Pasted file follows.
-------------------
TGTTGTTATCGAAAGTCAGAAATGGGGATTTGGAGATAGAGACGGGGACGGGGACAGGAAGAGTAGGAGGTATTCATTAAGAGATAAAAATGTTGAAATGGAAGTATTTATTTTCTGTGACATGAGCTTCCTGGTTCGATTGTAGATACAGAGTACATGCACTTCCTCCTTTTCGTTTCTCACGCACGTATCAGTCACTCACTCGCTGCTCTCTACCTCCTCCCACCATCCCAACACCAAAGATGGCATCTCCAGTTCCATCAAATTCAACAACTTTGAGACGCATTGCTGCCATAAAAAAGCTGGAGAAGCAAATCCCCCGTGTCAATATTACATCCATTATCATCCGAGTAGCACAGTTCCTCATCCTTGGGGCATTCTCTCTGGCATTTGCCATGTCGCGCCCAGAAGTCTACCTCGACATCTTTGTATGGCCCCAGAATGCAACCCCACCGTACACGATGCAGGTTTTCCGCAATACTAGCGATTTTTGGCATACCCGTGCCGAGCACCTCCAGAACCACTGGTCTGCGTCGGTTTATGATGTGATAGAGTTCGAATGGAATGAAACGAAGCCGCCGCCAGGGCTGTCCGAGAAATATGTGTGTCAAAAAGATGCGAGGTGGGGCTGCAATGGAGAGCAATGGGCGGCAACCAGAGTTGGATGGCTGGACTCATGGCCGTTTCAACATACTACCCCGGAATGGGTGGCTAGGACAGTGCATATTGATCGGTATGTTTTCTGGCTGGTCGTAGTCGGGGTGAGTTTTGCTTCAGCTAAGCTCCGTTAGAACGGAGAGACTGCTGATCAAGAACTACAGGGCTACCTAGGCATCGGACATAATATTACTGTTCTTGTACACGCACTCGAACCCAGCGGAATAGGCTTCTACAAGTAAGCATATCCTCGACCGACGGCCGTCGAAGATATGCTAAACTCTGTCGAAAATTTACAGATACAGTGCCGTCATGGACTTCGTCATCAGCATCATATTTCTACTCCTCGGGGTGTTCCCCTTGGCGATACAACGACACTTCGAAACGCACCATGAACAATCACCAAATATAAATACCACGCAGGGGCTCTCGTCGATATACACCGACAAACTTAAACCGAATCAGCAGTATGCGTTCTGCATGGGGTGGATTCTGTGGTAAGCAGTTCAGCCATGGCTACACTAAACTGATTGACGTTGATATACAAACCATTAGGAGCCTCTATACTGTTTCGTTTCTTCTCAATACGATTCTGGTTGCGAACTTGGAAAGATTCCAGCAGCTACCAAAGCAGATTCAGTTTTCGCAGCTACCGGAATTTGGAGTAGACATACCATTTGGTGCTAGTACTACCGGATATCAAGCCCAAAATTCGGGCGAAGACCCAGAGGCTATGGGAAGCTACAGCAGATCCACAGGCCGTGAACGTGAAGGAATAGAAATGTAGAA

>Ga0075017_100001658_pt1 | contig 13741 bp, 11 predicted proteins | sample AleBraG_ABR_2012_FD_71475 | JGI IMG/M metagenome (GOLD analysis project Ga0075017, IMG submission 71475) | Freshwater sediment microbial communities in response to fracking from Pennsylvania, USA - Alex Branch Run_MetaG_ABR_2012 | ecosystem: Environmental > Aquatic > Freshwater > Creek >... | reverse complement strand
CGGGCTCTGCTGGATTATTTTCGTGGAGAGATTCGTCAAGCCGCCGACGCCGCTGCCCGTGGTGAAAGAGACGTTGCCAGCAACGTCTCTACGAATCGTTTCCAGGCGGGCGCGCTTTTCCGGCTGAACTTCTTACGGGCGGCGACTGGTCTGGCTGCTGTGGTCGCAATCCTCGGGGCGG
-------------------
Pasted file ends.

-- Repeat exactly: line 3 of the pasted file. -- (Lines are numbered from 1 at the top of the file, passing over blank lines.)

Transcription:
CGGGCTCTGCTGGATTATTTTCGTGGAGAGATTCGTCAAGCCGCCGACGCCGCTGCCCGTGGTGAAAGAGACGTTGCCAGCAACGTCTCTACGAATCGTTTCCAGGCGGGCGCGCTTTTCCGGCTGAACTTCTTACGGGCGGCGACTGGTCTGGCTGCTGTGGTCGCAATCCTCGGGGCGG